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Friday, 29 April 1921

Senator PRATTEN (NEW SOUTH WALES) . - Again, on the definition of " active service " as interpreted by the British Army Act, I would draw the attention to sub-section (2) of section 189.

Senator Pearce - That does not apply. There are no Forces of the British Government serving here.

Senator PRATTEN (NEW SOUTH WALES) - I shall readthe sub-section referred to -

(2)   Where the Governor of a colony in which any of His Majesty's Forces are serving, or if the Forces are serving out of His Majesty's Dominions, the General Officer commanding such Forces, declares at any time or times that, by reason of the imminence of active service, or of the recent existence of active service, it is necessary for the public service that the Forces in the colony or under his command,as the case may be, should be temporarily subject to this Act, as if they were on active service, then, on the publication in General Orders of any such declaration, the Forces to which the declaration applies shall be deemed to be on active service for the period mentioned in the declaration, bo that the period mentioned in any one declaration do not exceed three months from the date thereof.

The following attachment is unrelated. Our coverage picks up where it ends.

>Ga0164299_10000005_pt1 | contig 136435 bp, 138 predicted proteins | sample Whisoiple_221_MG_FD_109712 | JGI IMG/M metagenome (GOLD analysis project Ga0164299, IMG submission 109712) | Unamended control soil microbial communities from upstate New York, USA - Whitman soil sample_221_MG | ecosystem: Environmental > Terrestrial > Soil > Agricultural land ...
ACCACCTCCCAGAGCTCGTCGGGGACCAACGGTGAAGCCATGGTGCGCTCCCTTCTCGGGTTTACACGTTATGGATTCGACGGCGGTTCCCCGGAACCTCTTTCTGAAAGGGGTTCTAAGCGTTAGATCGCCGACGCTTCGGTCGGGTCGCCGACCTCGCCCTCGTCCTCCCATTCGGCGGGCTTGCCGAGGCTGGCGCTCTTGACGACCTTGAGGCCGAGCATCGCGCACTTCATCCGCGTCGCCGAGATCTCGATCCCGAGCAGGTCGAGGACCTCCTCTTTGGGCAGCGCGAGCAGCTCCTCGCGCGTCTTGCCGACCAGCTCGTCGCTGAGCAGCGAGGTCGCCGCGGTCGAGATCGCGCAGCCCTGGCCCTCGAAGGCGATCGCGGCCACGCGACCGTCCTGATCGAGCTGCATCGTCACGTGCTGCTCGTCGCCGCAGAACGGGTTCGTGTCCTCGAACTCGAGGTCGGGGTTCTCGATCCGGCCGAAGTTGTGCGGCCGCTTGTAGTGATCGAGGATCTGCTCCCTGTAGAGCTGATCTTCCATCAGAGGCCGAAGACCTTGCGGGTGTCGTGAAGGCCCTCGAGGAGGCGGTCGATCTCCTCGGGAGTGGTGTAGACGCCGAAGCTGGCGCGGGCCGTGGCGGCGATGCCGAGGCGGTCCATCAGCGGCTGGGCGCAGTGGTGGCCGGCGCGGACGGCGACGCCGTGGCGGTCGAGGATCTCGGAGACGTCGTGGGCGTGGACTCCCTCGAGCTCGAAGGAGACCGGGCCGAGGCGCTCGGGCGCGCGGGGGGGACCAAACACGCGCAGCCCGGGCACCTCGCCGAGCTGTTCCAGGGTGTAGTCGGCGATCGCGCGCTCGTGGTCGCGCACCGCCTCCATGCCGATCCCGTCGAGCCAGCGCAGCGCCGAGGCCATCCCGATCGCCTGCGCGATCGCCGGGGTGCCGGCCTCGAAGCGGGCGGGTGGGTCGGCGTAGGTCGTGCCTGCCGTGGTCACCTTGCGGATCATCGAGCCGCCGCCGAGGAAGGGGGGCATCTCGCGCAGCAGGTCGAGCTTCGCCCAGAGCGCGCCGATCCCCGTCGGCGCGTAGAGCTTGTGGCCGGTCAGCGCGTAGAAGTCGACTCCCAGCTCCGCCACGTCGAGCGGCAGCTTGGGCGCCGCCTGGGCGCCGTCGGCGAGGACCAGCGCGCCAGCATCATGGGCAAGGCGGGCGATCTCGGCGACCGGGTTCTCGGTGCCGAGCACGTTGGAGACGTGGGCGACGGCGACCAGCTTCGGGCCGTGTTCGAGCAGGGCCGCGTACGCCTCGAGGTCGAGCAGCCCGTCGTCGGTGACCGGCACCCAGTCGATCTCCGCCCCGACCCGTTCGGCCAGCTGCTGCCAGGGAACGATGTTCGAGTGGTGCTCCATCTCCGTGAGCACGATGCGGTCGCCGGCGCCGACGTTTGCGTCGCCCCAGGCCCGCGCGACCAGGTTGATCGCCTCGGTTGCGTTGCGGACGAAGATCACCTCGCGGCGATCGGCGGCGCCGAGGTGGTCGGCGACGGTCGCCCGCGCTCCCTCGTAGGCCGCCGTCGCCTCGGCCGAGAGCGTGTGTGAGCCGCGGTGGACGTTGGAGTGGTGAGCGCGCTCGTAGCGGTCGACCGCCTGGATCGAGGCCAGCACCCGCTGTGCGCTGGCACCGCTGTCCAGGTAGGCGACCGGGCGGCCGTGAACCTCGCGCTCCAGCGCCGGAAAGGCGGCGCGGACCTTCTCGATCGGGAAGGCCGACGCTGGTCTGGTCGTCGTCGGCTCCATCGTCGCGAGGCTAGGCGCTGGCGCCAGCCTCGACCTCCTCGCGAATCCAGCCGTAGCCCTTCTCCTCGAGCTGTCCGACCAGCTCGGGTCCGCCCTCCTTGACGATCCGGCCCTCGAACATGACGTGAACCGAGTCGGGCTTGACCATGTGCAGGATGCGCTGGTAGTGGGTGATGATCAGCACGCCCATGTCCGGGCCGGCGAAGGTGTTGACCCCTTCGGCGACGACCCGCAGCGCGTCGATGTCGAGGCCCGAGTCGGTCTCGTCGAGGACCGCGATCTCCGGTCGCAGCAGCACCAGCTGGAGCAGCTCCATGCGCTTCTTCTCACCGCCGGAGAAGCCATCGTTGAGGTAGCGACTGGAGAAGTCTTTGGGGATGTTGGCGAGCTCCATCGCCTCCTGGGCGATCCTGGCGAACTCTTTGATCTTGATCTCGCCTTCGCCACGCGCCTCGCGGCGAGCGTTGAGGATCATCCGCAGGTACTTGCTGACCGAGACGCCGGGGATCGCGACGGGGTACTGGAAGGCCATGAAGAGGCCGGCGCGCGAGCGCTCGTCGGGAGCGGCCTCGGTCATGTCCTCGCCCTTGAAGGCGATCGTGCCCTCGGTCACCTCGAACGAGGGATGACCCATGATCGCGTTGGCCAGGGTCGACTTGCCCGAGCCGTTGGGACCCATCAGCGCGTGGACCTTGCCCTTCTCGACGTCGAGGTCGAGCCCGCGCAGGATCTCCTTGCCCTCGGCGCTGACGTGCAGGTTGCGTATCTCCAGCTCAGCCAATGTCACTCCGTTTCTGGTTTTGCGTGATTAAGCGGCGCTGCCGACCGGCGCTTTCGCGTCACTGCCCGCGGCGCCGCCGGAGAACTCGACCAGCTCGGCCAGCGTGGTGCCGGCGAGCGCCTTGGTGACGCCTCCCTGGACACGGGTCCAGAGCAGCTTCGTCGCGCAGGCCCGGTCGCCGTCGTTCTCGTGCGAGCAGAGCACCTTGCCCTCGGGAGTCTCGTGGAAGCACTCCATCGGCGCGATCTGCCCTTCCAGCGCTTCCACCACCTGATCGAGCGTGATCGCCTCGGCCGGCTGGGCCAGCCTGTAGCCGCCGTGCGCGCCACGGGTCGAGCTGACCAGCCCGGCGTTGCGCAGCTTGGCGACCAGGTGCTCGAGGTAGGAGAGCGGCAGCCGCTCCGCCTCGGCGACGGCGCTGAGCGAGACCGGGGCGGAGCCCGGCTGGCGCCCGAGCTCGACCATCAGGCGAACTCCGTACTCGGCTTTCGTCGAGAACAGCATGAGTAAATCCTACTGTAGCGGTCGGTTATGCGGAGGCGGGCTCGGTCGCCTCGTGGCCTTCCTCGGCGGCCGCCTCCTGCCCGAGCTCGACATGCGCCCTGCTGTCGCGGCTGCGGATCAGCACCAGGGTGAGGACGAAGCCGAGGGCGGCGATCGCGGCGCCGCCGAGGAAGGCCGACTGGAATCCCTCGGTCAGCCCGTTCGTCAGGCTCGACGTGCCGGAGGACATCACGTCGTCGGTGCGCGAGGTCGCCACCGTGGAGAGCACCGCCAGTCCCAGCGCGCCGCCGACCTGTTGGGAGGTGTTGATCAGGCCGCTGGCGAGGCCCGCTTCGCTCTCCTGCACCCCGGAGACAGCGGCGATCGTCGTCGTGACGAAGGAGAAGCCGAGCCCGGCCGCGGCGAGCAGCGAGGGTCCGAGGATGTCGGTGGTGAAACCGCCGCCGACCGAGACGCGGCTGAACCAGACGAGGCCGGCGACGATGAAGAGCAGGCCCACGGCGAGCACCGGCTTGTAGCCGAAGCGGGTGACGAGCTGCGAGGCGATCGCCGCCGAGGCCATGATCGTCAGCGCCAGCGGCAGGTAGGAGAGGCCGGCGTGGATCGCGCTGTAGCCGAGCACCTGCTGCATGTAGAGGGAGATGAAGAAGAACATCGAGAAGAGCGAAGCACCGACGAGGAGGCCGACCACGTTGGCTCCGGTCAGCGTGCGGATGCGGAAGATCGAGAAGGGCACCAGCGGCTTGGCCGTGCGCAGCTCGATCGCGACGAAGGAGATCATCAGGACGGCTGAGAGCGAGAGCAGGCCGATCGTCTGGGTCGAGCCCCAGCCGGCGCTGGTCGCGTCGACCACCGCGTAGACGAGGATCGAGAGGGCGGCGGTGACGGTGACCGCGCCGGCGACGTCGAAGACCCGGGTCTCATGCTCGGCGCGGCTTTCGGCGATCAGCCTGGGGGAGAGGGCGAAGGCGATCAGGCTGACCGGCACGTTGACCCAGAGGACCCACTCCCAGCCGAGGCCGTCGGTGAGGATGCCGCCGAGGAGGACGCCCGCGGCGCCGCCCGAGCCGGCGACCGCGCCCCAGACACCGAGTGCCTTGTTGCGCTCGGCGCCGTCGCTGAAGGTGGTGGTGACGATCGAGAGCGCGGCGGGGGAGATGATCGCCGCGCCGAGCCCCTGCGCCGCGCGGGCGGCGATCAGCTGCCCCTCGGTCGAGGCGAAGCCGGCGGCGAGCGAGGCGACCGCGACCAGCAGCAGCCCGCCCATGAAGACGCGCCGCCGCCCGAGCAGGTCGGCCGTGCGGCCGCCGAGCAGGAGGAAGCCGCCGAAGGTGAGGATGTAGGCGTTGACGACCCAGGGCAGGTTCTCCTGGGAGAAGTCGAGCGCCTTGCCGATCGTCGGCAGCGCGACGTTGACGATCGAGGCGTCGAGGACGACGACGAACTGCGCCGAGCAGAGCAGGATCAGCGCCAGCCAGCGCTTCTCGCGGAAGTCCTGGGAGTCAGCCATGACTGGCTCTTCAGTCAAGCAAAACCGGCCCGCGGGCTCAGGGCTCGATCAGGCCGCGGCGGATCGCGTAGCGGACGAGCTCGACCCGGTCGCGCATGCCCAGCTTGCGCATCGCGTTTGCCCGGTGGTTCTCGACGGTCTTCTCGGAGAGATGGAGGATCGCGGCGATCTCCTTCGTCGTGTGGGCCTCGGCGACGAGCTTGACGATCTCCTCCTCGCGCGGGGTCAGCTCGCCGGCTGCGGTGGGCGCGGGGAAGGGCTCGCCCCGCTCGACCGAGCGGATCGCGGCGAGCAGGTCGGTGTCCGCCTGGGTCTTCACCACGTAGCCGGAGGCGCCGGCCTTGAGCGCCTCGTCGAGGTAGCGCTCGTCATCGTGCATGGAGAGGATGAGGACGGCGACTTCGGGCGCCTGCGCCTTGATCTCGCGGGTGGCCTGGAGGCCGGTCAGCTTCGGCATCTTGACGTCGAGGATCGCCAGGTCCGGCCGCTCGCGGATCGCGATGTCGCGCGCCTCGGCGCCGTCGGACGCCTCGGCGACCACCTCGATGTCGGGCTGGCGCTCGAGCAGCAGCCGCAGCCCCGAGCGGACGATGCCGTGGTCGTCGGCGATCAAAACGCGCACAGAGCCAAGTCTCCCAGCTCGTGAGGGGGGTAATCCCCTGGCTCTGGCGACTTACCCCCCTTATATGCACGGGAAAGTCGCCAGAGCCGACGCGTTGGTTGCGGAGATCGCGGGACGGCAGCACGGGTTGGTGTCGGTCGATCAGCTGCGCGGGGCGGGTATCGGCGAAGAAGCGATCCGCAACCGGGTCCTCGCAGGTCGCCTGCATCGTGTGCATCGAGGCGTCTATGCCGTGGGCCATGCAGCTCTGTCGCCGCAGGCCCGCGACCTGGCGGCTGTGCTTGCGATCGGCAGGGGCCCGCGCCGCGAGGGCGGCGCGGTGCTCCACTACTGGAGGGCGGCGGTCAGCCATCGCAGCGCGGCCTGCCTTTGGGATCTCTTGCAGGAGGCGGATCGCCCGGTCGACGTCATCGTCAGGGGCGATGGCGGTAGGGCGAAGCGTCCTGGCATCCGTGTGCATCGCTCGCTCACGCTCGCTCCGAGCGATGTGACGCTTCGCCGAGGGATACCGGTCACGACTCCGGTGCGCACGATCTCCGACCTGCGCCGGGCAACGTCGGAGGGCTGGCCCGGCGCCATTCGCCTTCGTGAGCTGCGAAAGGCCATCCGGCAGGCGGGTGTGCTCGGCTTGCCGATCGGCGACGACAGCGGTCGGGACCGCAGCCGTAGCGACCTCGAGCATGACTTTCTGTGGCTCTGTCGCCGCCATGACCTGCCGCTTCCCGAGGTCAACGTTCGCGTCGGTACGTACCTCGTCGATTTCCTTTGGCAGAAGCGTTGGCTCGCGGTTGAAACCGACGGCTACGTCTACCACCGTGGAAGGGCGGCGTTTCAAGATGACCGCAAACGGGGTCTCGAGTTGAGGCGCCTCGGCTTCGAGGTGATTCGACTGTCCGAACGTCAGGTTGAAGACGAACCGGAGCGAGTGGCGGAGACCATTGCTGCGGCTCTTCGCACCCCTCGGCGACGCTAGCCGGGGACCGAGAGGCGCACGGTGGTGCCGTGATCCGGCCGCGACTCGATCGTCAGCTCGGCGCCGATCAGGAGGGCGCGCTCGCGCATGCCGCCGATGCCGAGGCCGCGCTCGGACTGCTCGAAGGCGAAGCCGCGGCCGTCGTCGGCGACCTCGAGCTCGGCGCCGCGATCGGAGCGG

To me this seems to indicate that if any declaration of this sort was made during the currency of the war by the officer commanding the Military Forces of Australia, it could be claimed now that soldiers who enlisted here were actually on active, service in the same sense as those who enlisted and went to the Front.

Senator Pearce - Do you say that such a declaration was made?

Senator PRATTEN (NEW SOUTH WALES) - No. I am saying if any such declaration were made this might be the result.

Senator Pearce - There was no such declaration.

Senator PRATTEN (NEW SOUTH WALES) - Then, of course, this second sub-section cannot apply.

Senator Pearce - No part of that section is applicable as regards the late war.

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